Eleventh Circuit Allows Miami Housing Discrimination C ase to Proceed

In City of Miami v. Bank of America Corp., No. 14-14543, 2015 WL 5102581 (11th Cir. Sept. 1, 2015), the Eleventh Circuit reversed the Southern District of Florida’s grant of a motion to dismiss the City of Miami’s Fair Housing Act claims against Bank of America, remanding the case back to the district court for further proceedings. Reviewing the case de novo, the Eleventh Circuit disagreed with the district court’s conclusions on statutory standing and proximate cause, and provided guidance for the district court to consider on remand when determining whether the statute of limitations had run. The plaintiff’s complaint also included a Florida state law claim for unjust enrichment, but the Eleventh Circuit upheld the district court’s dismissal of that claim. The same day, the Eleventh Circuit had similar findings in cases the plaintiff brought against CitiGroup and Wells Fargo.

The City of Miami’s complaint alleged that the defendant violated the Fair Housing Act by targeting minorities for predatory housing loans and that these loans led “minority-owned properties to fall into unnecessary or premature foreclosure.” The plaintiff sought declaratory and injunctive relief, as well as damages for reduced property tax revenue, increased costs of municipal services, punitive damages and attorney’s fees. The complaint accused Bank of America of violating the Fair Housing Act by refusing to extend mortgage credit to minorities, and when the bank did extend credit, extending it on predatory terms. The complaint alleged both disparate treatment and disparate impact on minorities. To prove their allegations the plaintiffs presented statistics to show the “link between the race of the borrowers, terms of the loans and the subsequent foreclosure rate.” The district court granted Bank of America’s motion to dismiss because the plaintiff lacked statutory standing, failed to sufficiently plead proximate cause, and had allowed the statute of limitations to run. The plaintiff asked for leave to amend the complaint, but the district court did not allow amendment on the grounds of futility. The plaintiff appealed the dismissal to the Eleventh Circuit.

In its opinion, the Eleventh Circuit first addressed whether the plaintiff had constitutional standing under Article III to bring the Fair Housing Act claim. The district court only addressed statutory standing. The Eleventh Circuit found that the plaintiff sufficiently alleged injury in fact and causation for Article III standing. After reviewing Supreme Court precedent, the court declined to narrowly apply the “zone of interests” test for statutory standing and concluded that statutory standing extended to the full reach of Article III standing. The court did note that the trend may be for the Supreme Court not to find standing in such a case, but left it up to the Supreme Court to overrule its own contrary precedent.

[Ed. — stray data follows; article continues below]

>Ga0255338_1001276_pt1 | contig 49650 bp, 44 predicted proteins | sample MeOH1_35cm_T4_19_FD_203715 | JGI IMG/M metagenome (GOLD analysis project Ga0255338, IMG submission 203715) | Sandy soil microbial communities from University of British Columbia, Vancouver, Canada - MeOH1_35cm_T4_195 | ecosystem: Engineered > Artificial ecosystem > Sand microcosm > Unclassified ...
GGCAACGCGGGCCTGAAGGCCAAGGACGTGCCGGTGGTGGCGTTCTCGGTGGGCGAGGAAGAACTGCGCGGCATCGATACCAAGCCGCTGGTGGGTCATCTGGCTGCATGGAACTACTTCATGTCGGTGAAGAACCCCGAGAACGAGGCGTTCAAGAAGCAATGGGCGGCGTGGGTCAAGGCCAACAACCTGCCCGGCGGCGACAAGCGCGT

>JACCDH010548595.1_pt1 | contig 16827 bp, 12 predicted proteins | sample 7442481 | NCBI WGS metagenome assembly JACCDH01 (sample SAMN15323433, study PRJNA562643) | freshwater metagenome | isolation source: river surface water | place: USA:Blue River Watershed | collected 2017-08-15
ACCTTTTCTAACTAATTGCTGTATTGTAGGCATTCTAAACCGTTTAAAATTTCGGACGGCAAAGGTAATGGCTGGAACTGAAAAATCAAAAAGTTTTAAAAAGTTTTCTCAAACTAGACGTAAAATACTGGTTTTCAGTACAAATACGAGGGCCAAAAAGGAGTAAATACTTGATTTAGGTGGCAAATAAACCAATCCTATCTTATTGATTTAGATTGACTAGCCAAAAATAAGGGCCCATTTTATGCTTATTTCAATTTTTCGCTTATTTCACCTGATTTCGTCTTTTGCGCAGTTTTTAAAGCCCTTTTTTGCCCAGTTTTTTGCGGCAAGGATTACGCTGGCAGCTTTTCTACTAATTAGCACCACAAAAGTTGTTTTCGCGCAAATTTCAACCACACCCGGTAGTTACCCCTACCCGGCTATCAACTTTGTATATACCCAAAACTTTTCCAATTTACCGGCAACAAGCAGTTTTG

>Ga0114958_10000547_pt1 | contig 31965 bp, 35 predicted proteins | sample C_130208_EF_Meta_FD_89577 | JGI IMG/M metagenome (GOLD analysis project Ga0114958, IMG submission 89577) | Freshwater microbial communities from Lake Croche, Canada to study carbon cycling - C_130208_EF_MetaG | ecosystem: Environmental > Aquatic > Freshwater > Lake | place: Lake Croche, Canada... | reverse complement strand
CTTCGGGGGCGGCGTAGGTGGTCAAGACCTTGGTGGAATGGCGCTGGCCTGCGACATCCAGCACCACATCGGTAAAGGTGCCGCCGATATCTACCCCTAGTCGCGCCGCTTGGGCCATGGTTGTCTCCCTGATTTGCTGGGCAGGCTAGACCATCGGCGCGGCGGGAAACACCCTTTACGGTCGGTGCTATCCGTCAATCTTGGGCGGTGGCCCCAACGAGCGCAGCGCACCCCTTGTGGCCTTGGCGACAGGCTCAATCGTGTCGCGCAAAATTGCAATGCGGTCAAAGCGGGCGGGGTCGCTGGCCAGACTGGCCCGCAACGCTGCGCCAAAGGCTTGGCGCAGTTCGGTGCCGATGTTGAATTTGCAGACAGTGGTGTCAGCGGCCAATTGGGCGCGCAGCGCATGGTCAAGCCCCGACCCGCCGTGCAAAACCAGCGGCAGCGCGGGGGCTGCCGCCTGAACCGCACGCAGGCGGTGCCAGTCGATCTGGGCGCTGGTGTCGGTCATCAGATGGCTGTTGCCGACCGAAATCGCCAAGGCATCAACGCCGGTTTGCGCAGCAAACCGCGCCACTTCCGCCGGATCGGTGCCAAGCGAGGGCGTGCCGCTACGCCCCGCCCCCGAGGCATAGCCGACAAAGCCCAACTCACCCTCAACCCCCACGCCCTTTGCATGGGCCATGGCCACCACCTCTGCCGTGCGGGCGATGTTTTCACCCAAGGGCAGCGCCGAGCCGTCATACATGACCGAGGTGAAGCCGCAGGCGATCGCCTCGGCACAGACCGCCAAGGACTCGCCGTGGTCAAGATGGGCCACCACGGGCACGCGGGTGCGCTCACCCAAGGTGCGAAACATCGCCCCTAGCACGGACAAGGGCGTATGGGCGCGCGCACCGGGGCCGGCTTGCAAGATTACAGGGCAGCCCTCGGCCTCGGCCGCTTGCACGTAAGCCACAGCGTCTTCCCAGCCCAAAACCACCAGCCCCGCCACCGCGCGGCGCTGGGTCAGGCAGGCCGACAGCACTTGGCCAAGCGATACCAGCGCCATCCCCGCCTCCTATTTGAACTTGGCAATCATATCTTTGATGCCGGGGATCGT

Next, the court held that the plaintiffs were required to plead proximate cause for a Fair Housing Act claim. Bank of America asked the court to apply a “directness” test for proximate cause, but the court applied a less strict “foreseeability” test instead. Under the foreseeability test, the court held that the plaintiff adequately plead proximate cause. The court then addressed the statute of limitations. The Fair Housing Act has a two year statute of limitations, but the plaintiff did not plead any violations within the statutory time frame. The court left the question for the district court to decide on remand, but held that the “continuing violation” exception would apply if an amended complaint alleged a violation for which the statute of limitations had not yet run. Finally, the court upheld the dismissal of the state law unjust enrichment claim. The court did not speak as to the merits of the plaintiff’s claims, but held the city did have constitutional standing to bring the claims and that the district court erred by dismissing the claims with prejudice.

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